THE VICE PRESIDENT: Let me ask you -- you make a great point. I don't know. You said that you believe that third of businesses are putting off hiring -- a third of small businesses are putting off hiring.

A PARTICIPANT: Yes, there was a study -- a small business study was done.

THE VICE PRESIDENT: By whom?

A PARTICIPANT: The National Small Business Association.

THE VICE PRESIDENT: Okay, and a half of those small businesses in that study have delayed pay raises because of the cost of health insurance in the wake of Obamacare. I literally hear this everywhere I go is the administrative burden, rising premiums, and frankly the quality of the coverage going down.

I was with a group of families in Washington this week, came in from around the country, a few from Ohio, talked to me about the fact that they were paying $4,000 a year for a policy that had a $12,000 deductible, so it was essentially meaningless.

Several people at the table faced with the same choice simply decided -- as 6.5 million Americans have -- to simply pay the fine because they concluded that whatever insurance they'd be paying for would effectively not give them coverage.

Your thoughts.

A PARTICIPANT: Well, Mr. Vice President, my husband and I we own a wonderful restaurant in Rocky River.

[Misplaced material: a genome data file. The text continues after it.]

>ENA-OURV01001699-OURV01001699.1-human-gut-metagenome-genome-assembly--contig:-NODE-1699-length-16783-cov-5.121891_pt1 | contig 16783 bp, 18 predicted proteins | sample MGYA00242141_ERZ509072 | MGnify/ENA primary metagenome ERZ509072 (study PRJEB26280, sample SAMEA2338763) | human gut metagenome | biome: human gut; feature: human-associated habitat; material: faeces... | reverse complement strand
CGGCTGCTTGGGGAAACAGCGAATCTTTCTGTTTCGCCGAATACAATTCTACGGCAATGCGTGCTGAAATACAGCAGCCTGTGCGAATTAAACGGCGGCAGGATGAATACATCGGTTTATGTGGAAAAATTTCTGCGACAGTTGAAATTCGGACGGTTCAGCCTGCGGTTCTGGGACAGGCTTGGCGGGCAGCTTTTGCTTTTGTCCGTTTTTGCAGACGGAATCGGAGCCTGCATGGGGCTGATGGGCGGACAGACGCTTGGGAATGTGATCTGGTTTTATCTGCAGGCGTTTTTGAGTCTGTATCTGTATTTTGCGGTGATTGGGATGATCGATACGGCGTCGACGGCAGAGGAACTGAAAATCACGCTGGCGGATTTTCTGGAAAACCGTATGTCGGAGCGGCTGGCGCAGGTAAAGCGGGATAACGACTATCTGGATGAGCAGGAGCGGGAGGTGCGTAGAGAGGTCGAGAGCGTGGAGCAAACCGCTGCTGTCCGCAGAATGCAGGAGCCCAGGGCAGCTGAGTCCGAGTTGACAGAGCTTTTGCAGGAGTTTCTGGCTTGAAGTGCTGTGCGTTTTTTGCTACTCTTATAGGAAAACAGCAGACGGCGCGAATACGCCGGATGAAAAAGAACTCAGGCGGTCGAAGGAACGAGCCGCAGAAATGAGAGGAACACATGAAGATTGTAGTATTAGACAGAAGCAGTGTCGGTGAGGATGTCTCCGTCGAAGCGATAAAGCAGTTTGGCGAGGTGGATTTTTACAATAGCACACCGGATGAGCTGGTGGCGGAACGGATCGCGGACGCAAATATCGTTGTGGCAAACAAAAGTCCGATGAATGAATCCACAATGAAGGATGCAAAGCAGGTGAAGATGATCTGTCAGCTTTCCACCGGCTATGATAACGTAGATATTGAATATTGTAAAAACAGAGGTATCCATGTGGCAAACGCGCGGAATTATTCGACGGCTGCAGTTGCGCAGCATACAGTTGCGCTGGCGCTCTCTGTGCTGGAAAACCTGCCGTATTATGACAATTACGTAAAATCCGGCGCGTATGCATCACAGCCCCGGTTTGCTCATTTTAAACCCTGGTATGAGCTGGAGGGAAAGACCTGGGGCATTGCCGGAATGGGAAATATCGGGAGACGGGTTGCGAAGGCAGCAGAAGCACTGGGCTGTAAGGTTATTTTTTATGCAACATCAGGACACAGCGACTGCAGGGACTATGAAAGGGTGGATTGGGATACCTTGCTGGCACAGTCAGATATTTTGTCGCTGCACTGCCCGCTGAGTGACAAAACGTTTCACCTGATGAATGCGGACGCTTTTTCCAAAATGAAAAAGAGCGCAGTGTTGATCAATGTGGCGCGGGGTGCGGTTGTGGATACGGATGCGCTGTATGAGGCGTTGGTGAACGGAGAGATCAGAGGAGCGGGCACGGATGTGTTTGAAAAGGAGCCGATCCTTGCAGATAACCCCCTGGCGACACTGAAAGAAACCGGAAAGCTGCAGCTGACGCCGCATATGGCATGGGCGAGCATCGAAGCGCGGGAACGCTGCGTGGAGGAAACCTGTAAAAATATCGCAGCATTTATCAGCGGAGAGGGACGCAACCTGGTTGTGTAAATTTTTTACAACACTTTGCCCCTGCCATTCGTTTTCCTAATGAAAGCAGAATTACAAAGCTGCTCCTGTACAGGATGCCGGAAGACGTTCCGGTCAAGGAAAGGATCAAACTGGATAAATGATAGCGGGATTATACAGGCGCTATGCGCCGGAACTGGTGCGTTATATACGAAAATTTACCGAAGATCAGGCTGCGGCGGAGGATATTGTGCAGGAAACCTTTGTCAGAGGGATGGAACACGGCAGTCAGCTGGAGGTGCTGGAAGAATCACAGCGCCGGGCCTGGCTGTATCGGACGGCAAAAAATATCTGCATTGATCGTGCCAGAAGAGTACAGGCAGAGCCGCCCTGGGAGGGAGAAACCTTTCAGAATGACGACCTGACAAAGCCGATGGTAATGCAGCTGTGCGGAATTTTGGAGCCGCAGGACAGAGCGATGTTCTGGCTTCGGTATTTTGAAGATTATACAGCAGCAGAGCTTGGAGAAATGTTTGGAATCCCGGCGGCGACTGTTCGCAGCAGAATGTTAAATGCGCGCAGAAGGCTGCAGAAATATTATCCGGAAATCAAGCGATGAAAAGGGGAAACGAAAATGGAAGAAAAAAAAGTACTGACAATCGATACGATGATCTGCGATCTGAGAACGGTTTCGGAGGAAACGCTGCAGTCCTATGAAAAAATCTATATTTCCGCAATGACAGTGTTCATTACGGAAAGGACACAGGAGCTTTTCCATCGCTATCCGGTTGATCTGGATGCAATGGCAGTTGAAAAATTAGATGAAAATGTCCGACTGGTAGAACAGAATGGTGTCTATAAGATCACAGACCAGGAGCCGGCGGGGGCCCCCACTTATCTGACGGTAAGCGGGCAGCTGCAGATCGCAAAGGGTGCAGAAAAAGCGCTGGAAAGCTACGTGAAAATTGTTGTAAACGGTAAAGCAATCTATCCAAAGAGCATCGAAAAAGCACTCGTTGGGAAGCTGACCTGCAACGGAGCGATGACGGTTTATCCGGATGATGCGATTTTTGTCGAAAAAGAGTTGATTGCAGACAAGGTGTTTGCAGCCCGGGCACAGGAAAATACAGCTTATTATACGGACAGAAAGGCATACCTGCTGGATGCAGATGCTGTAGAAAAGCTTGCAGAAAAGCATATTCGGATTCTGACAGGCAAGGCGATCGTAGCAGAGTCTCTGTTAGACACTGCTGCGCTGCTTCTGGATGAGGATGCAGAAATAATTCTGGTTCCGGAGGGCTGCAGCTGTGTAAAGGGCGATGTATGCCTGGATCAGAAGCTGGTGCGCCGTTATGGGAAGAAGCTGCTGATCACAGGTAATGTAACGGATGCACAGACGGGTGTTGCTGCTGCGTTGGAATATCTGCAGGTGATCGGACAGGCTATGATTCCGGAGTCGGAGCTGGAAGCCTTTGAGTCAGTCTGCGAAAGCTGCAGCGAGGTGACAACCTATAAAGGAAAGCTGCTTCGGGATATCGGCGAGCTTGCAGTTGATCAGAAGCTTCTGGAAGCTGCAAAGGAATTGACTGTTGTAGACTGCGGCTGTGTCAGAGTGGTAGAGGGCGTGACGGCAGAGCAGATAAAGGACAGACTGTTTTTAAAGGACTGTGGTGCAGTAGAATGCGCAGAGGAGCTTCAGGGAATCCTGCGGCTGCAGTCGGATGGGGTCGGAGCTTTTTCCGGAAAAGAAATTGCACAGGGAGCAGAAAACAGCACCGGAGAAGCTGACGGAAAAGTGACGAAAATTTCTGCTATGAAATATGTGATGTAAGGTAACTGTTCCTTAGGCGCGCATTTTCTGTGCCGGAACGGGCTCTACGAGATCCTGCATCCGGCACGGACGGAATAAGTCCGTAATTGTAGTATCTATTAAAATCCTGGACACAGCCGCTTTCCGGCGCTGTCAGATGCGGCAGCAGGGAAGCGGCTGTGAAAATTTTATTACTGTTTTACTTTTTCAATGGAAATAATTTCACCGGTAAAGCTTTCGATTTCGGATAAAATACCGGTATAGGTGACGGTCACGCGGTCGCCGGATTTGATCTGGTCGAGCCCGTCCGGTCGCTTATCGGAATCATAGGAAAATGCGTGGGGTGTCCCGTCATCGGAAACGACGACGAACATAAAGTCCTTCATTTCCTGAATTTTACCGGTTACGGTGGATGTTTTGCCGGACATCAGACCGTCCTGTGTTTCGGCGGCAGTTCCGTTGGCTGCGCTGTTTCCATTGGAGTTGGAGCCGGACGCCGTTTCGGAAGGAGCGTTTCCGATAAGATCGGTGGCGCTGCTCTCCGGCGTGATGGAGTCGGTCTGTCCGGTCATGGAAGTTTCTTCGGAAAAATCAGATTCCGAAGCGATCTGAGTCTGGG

THE VICE PRESIDENT: How many employees in your restaurant?

A PARTICIPANT: Well, originally we had 58. A lot of them were full-time because we had move from one building to another. Because of Obamacare, we felt so bad because a lot of these people were with us for like -- almost 25 years. They were with us (inaudible). And we just couldn't afford to keep them.

So our biggest thing we had to lay off a lot of wonderful people because they wanted full-time, and we couldn't afford it. So we had to go into the part-time.

So today the 58 have turned into 72 employees because of part-time.

A PARTICIPANT: Is everybody part-time?

A PARTICIPANT: A lot of them are, but I had to stay under 50 so I couldn't -- that was basically what we did -- 29 and 49. Everybody told us --

THE VICE PRESIDENT: So you went from 58 full-time employees.

A PARTICIPANT: They were all -- a lot them were. I had almost 50 full-time.

THE VICE PRESIDENT: Almost 50 full-time, but then to avoid Obamacare you said I have to take my payroll --

A PARTICIPANT: I have to take my full-timers and go down. Otherwise we wouldn't stay in business, Mr. Vice President. It was just the end. Our profit margin is so low, we just couldn't.

THE VICE PRESIDENT: Right. But do you want to provide health insurance to your employees at the restaurant?